Ways to Play

Here are 4 ways to play Shakeserendipity. There are many other ways the game could be played.
Option 1 is the easiest logistically and conceptually as each player receives the same resources.
Option 2 is intermediate because there is a mix of shared and differing resources.
Option 3 is more challenging because players have more choice.
Option 4 is a Wild Card focus.
All Options assume that you will be working with a facilitator (or teacher) and a group of participants (students or teachers) in a classroom context. 
Option 1 (Easy)
All players have the same resources, making it easier to draw connections.
  1. Select a time for the players to come together. If you are working as a class, this will be straightforward.
  2. The Game Facilitator sets up the online game (for the chosen Shakespeare play) on a large screen so all players can see.
  3. The whole group votes on which cards to flip. Up to 4 can be selected. You might allow or disallow the flipping of the Wild Card or Tame Card depending on how daring the group is. This can be made into a fun, lively exercise.
  4. Once selected, the Game Facilitator emails the card content to him or herself and then on to each player.
  5. Each player takes time independently to read, view and consider the card content.
  6. The players and the Game Facilitator meet for a second time. They discuss as a whole group their reactions to the card content and pursue ways in which it illuminates their understanding of the play. The Facilitator should emphasise the ‘serendipity’ agenda: in other words, urging the sharing of fresh and unexpected insights and connections between card content and the play, and between the content of differing cards. 
Option 2 (Intermediate)
All the players have one shared resource, and some resources that they have chosen individually. 
  1. The game begins by ensuring all players have one shared resource. The simplest way to do this is to nominate the Wild Card or the Tame Card as a compulsory choice.
  2. In addition to the shared resource, each player (either at school or home) visits the online game to select 1-2 additional cards (excluding the already shared resource - which may be either the Wild or Tame Card). 
  3. Each player then reads, views and considers their card content. They list some insights into the play arising from the card content. They also consider what insights might emerge by colliding ideas from different cards to generate surprising or ‘serendipitous’ connections or hybrid ideas. 
  4. The players come together as a whole group and the Facilitator coordinates the general discussion of their ideas and card content with a priority on promoting ‘serendipitous’ connections and novel ideas. Players will need to be open to hearing about card content they have not seen personally, as well as intellectually agile so as to hop on board and discuss unexpected ideas and content.
Option 3 (Challenging)
Players (or teams) do not necessarily have shared resources. This may be played as a whole class or individually (as per Options 1 and 2), or by organising the group into smaller teams. In each case the aim is to promote fresh and unexpected ideas and approaches to the play. 
  1. Organise your players into pairs or small teams.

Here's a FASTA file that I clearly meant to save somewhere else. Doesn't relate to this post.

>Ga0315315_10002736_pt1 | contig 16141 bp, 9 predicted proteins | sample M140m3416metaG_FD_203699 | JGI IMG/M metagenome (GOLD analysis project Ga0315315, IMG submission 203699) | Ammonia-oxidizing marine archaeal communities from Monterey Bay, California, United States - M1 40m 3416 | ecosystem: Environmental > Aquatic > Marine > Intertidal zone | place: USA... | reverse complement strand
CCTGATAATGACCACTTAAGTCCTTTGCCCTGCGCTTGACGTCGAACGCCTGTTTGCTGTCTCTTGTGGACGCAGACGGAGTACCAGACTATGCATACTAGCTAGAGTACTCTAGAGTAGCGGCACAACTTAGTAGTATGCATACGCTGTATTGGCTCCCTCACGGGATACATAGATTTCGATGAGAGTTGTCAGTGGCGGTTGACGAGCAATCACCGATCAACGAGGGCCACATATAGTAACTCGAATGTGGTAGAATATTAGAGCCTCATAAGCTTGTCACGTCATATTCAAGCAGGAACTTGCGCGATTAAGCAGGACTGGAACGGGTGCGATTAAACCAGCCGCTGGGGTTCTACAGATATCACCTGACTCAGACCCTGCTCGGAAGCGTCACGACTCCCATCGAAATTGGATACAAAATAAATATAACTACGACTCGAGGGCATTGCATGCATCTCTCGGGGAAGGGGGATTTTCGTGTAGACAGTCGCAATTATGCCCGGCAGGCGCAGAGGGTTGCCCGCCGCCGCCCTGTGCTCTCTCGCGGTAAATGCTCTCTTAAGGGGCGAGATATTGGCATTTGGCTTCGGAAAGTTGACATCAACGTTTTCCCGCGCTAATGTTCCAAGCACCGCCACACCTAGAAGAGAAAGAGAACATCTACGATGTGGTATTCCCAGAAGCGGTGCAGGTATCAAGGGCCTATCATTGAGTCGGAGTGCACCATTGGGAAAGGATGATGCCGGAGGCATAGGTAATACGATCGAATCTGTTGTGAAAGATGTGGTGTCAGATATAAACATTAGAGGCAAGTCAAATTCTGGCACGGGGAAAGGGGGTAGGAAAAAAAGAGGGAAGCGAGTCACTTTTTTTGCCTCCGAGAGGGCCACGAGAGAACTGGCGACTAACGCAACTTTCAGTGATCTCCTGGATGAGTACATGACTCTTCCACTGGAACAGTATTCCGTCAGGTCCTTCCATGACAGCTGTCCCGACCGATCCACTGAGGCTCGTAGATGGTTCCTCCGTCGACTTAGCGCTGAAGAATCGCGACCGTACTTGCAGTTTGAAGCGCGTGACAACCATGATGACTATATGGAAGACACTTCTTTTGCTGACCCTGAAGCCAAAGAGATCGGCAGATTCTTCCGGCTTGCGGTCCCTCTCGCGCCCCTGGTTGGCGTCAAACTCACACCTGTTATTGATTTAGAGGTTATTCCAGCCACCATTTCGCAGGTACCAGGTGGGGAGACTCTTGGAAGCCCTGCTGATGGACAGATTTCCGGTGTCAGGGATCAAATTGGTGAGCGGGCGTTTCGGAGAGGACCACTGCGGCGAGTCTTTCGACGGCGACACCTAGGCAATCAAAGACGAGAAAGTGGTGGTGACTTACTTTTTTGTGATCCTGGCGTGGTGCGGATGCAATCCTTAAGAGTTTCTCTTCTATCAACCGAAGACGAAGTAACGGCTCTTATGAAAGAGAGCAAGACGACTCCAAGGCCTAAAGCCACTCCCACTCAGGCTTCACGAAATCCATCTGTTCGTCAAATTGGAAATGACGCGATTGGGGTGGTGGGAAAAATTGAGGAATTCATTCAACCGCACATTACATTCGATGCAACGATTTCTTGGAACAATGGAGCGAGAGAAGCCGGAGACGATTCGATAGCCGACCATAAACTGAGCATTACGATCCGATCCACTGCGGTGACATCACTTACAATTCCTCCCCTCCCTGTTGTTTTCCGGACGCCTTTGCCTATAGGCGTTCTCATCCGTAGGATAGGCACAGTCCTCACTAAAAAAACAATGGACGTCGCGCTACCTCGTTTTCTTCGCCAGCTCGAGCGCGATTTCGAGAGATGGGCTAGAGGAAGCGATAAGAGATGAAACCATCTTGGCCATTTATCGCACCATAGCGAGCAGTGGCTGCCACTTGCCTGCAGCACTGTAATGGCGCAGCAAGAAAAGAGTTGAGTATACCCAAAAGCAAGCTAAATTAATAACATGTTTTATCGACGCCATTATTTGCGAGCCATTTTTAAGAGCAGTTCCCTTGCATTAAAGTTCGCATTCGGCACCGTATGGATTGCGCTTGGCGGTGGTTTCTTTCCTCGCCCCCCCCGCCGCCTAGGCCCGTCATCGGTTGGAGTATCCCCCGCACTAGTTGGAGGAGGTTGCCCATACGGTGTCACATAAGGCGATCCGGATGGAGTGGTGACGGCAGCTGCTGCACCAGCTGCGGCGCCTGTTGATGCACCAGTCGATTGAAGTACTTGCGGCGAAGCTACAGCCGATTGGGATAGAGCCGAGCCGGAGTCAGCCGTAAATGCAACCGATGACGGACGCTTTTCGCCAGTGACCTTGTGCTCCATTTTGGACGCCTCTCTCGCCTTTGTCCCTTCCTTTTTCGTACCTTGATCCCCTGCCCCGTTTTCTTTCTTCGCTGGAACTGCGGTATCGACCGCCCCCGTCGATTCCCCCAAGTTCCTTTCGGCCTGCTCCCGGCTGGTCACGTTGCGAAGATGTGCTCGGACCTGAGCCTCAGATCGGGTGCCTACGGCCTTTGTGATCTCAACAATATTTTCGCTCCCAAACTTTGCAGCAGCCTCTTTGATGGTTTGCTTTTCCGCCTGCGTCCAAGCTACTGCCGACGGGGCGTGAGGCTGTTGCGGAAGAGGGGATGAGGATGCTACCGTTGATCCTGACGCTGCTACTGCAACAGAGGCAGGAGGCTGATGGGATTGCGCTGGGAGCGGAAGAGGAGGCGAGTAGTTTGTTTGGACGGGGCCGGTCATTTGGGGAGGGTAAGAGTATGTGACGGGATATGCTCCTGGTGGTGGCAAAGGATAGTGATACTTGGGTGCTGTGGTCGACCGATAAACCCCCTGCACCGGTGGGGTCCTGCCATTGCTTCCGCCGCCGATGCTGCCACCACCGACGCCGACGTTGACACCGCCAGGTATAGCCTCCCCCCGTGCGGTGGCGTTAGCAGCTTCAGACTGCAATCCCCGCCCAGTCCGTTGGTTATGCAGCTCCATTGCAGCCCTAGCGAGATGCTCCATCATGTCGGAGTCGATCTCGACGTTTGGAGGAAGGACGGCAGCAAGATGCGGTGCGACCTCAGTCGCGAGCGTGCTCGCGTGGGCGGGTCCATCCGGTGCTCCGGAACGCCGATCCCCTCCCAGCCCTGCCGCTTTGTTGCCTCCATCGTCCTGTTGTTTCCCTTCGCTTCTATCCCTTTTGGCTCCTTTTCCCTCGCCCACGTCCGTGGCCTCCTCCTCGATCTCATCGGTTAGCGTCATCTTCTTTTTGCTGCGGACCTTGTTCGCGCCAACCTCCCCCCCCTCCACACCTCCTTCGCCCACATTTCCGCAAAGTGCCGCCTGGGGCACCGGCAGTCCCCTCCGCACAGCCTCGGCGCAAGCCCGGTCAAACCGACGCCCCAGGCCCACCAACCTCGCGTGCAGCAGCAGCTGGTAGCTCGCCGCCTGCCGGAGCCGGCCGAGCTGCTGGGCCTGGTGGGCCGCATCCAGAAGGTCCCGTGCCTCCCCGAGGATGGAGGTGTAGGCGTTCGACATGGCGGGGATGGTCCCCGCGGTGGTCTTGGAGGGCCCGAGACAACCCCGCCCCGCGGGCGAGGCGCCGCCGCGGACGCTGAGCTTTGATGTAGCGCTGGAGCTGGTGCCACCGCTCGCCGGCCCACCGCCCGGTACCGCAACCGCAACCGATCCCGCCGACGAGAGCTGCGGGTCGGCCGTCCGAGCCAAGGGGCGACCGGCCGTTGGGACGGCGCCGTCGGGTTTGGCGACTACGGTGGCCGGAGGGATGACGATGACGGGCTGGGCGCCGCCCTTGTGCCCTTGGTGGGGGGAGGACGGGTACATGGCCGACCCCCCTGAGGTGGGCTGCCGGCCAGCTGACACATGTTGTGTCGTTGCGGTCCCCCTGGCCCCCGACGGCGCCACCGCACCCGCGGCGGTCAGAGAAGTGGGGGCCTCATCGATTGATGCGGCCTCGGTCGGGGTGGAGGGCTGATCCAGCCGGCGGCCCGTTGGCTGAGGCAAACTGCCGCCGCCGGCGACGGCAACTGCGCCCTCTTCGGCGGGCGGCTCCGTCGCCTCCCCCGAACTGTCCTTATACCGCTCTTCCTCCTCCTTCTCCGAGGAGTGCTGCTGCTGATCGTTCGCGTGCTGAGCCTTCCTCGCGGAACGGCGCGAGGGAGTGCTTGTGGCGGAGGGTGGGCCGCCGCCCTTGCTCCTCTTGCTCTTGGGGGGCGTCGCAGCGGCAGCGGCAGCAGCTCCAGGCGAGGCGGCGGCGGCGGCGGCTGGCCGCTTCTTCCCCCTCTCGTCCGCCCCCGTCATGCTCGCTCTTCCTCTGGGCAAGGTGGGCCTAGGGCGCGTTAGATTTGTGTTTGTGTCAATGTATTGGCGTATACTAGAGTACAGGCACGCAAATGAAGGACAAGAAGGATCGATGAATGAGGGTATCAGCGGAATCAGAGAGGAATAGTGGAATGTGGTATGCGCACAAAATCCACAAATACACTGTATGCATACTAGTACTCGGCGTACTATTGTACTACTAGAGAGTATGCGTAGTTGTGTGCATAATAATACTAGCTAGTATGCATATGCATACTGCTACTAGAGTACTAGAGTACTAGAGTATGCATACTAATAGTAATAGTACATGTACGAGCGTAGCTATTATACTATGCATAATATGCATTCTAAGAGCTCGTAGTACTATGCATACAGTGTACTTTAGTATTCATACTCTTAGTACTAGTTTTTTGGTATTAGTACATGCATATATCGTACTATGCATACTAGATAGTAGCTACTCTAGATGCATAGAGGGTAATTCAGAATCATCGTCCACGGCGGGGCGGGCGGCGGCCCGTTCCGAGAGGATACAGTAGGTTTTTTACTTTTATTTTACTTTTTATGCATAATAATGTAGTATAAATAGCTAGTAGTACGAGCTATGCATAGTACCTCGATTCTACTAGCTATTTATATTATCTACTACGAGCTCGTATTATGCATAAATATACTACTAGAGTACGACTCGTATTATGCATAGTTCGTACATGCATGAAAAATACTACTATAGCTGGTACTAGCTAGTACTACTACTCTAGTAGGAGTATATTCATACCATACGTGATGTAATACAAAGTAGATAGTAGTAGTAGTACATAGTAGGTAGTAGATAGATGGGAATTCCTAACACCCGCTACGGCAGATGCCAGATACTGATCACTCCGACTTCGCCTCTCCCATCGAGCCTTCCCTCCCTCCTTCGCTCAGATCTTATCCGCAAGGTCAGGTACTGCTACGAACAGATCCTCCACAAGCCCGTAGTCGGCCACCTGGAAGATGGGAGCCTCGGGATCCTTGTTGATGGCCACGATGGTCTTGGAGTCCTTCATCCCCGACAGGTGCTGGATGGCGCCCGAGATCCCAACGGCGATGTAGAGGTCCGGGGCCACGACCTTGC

2. Each team (in turn) plays the game online in front of the whole group, selecting 2-4 cards.
  3. Once the cards have been revealed, the teams separate to read, view and consider their chosen content.
  4. Each team compiles a list of 3-5 ‘serendipitous’ or surprising ideas or connections between the play and the card content.
  5. At a later time, the whole group reconvenes to share their experiences and take the discussion further by colliding the teams’ various insights. 
  1. Each player independently plays the chosen game. They select 2-4 cards, and read, view and consider their chosen content.
  2. Each player makes a list of 1-3 ‘serendipitous’ connections or ideas that arise from considering the play and the content they have selected. 
  3. The players come together as a group – each must bring their resources and their list of ‘serendipitous’ connections or ideas.
  4. The Game Facilitator can then choose to have a whole group discussion or divide the players into teams. The discussion should aim to make fresh connections between the card content and the play.
Option 4 (Wild Card Focus)
  1. The players come together as a group without having previously played the game.
  2. The Game Facilitator organises players into teams and sets up the game on a screen for all players to see.
  3. Each team plays the game. The team must select only 2 cards. They are not allowed to pick the Wild Card.
  4. Once each team has made their selection, teams separate to read, view and discuss their content.
  5. In a second meeting, the whole group reconvenes. The Facilitator then reveals the Wild Card on-screen.
  6. Each team is given a period of time to read, view and consider the Wild Card. The teams should devise some ‘serendipitous’ connections between the Wild Card, their selected card content, and the play. The whole group reconvenes to share insights about the Wild Card and its impact.
For a simpler (although effective) use of the Wild Card, try this: a full group (or small group) discussion of solely the Wild Card and its relation to the play. For a little more complexity, one other card could be flipped and that content included in the collision of ideas. 
Create your own game
Shakeserendipity is designed to be open-ended and flexible for use in classrooms and other learning environments. You can use these games in any way that suits you and the other players. If you come up with your own way of using Shakeserendipity, we’d love to hear about it, so please do get in touch!